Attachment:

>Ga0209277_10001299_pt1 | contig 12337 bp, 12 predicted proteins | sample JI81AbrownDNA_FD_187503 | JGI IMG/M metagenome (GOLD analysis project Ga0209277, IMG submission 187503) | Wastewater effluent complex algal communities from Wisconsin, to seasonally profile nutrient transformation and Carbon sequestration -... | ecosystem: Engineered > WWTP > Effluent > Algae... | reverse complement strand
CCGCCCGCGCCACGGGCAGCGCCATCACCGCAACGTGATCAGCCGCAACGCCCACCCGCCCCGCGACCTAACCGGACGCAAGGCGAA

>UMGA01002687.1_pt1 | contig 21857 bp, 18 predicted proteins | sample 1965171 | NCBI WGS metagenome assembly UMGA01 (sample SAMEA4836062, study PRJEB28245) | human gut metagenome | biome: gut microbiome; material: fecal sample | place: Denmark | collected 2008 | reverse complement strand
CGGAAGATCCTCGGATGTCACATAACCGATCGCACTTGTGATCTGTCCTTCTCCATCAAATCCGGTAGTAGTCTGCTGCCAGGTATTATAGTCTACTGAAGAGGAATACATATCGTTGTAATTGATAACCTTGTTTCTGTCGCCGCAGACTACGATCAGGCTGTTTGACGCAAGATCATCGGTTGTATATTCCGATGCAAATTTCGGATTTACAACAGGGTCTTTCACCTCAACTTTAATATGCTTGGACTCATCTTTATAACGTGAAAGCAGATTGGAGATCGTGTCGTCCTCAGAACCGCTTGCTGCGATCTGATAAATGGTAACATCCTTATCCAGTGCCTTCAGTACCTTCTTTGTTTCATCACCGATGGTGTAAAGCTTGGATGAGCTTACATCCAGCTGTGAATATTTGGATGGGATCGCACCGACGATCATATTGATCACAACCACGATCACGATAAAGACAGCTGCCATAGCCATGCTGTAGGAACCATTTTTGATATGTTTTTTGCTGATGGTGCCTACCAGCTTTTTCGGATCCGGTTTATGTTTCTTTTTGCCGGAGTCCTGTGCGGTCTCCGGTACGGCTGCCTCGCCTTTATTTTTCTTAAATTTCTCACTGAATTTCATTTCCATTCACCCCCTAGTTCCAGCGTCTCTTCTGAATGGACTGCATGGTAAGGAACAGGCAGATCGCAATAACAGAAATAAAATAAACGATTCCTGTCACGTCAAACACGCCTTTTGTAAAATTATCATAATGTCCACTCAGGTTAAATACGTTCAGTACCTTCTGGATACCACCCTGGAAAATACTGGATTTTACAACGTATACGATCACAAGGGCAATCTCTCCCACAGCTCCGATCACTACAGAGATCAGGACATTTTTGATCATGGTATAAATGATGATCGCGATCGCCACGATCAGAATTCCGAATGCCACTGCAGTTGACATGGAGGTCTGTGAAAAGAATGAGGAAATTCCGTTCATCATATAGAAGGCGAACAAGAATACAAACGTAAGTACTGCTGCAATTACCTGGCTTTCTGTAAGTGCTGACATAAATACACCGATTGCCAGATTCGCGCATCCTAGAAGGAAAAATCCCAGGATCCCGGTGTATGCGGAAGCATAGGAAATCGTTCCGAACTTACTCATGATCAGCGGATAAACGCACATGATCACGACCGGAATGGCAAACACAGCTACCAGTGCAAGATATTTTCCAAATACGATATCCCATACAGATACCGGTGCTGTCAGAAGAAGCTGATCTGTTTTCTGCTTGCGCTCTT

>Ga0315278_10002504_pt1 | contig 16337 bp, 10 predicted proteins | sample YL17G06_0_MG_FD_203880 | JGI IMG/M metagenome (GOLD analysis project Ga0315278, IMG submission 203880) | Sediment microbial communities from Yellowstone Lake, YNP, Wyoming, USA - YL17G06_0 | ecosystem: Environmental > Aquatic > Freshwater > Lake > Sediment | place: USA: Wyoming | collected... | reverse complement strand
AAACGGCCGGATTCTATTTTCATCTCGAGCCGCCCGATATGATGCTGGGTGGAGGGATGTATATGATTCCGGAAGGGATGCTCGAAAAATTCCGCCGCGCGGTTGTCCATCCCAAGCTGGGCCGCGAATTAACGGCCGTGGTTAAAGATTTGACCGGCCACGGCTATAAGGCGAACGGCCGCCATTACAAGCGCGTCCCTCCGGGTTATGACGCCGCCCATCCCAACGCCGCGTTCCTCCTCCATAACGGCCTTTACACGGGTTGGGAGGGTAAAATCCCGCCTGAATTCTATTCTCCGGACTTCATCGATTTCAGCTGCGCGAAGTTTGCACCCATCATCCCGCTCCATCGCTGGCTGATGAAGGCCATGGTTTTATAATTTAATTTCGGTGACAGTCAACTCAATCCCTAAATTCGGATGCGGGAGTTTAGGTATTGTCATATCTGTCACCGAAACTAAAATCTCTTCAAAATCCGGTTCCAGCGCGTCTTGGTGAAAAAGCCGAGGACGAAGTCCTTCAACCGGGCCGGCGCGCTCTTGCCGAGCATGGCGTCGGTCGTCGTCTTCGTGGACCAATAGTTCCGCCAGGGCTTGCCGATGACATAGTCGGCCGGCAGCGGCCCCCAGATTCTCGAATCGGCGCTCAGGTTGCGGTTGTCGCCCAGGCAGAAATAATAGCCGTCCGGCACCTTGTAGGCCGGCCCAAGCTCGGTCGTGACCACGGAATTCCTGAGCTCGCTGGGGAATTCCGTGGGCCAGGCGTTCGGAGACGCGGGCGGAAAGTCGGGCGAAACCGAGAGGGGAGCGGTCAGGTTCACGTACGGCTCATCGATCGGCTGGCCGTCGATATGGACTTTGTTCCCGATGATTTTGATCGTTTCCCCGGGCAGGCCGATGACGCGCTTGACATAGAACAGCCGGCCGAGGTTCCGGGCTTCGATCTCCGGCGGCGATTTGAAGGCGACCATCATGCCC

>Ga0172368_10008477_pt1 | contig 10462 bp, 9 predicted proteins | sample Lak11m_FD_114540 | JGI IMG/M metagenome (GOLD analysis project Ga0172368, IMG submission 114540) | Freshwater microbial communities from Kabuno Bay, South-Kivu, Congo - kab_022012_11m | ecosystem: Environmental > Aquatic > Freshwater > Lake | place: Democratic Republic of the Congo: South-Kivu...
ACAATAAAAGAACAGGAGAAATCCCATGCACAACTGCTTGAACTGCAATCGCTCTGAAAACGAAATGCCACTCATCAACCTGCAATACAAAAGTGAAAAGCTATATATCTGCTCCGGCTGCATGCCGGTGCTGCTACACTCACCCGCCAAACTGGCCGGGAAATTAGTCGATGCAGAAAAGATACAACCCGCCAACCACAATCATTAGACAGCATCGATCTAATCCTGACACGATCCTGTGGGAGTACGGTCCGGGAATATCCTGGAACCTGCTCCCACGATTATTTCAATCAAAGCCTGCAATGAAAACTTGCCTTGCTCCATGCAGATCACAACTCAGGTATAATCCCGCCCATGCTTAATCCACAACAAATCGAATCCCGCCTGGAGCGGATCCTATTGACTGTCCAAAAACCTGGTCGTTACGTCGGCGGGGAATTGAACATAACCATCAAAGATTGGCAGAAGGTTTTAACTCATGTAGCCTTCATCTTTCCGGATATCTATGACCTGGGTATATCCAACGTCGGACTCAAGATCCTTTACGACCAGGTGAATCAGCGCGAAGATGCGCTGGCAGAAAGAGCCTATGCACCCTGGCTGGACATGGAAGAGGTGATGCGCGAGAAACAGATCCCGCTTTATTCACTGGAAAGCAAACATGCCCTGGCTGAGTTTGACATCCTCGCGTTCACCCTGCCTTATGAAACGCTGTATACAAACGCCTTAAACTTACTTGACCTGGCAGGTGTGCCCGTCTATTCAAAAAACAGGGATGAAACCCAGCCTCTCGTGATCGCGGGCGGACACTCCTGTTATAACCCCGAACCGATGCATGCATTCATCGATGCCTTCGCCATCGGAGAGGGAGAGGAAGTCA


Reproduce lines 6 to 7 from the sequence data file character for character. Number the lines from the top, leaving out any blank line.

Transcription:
AAACGGCCGGATTCTATTTTCATCTCGAGCCGCCCGATATGATGCTGGGTGGAGGGATGTATATGATTCCGGAAGGGATGCTCGAAAAATTCCGCCGCGCGGTTGTCCATCCCAAGCTGGGCCGCGAATTAACGGCCGTGGTTAAAGATTTGACCGGCCACGGCTATAAGGCGAACGGCCGCCATTACAAGCGCGTCCCTCCGGGTTATGACGCCGCCCATCCCAACGCCGCGTTCCTCCTCCATAACGGCCTTTACACGGGTTGGGAGGGTAAAATCCCGCCTGAATTCTATTCTCCGGACTTCATCGATTTCAGCTGCGCGAAGTTTGCACCCATCATCCCGCTCCATCGCTGGCTGATGAAGGCCATGGTTTTATAATTTAATTTCGGTGACAGTCAACTCAATCCCTAAATTCGGATGCGGGAGTTTAGGTATTGTCATATCTGTCACCGAAACTAAAATCTCTTCAAAATCCGGTTCCAGCGCGTCTTGGTGAAAAAGCCGAGGACGAAGTCCTTCAACCGGGCCGGCGCGCTCTTGCCGAGCATGGCGTCGGTCGTCGTCTTCGTGGACCAATAGTTCCGCCAGGGCTTGCCGATGACATAGTCGGCCGGCAGCGGCCCCCAGATTCTCGAATCGGCGCTCAGGTTGCGGTTGTCGCCCAGGCAGAAATAATAGCCGTCCGGCACCTTGTAGGCCGGCCCAAGCTCGGTCGTGACCACGGAATTCCTGAGCTCGCTGGGGAATTCCGTGGGCCAGGCGTTCGGAGACGCGGGCGGAAAGTCGGGCGAAACCGAGAGGGGAGCGGTCAGGTTCACGTACGGCTCATCGATCGGCTGGCCGTCGATATGGACTTTGTTCCCGATGATTTTGATCGTTTCCCCGGGCAGGCCGATGACGCGCTTGACATAGAACAGCCGGCCGAGGTTCCGGGCTTCGATCTCCGGCGGCGATTTGAAGGCGACCATCATGCCC

>Ga0172368_10008477_pt1 | contig 10462 bp, 9 predicted proteins | sample Lak11m_FD_114540 | JGI IMG/M metagenome (GOLD analysis project Ga0172368, IMG submission 114540) | Freshwater microbial communities from Kabuno Bay, South-Kivu, Congo - kab_022012_11m | ecosystem: Environmental > Aquatic > Freshwater > Lake | place: Democratic Republic of the Congo: South-Kivu...